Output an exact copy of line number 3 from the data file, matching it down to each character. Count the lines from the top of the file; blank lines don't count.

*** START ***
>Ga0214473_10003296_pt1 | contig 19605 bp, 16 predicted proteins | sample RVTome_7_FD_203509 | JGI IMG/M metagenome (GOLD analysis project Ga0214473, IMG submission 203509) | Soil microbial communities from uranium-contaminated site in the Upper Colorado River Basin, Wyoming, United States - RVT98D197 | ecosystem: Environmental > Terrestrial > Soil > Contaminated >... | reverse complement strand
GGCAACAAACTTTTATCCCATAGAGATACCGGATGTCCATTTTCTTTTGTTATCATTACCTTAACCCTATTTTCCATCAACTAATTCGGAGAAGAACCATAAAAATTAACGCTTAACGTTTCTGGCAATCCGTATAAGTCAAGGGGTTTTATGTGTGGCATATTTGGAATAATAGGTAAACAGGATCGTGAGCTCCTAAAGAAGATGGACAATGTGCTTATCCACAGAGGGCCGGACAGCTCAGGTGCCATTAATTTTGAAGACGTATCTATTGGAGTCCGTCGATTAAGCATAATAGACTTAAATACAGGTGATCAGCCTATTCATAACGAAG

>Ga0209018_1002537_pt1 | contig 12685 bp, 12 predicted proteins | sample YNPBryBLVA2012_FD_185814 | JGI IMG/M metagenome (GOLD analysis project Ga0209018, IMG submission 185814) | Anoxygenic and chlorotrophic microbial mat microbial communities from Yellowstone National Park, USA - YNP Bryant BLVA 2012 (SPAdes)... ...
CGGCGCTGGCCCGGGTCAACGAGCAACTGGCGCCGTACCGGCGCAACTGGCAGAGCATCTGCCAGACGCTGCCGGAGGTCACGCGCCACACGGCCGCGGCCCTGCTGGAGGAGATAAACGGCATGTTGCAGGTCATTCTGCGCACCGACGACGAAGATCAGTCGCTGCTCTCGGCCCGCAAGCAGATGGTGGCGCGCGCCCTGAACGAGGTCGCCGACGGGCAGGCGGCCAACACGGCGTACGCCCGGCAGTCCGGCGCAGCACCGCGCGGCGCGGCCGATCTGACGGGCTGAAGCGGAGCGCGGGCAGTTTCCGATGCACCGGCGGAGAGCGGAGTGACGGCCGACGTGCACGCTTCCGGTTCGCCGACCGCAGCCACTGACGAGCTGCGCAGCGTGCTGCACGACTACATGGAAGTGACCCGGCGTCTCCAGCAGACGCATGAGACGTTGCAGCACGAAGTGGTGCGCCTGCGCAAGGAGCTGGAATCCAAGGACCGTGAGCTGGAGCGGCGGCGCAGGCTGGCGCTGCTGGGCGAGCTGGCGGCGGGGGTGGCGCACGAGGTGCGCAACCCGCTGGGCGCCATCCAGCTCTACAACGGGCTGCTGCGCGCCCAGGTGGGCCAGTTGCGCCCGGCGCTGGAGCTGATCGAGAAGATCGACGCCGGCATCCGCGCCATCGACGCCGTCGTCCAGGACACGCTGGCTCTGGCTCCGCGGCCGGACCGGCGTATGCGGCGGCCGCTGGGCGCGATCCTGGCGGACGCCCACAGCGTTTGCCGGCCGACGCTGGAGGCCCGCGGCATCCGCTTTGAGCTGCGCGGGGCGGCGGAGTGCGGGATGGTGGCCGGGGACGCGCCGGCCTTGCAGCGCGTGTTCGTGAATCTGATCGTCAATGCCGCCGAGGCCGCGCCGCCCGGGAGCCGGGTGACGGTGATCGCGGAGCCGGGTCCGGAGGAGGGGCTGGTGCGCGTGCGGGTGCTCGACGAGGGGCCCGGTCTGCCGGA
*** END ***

>Ga0209018_1002537_pt1 | contig 12685 bp, 12 predicted proteins | sample YNPBryBLVA2012_FD_185814 | JGI IMG/M metagenome (GOLD analysis project Ga0209018, IMG submission 185814) | Anoxygenic and chlorotrophic microbial mat microbial communities from Yellowstone National Park, USA - YNP Bryant BLVA 2012 (SPAdes)... ...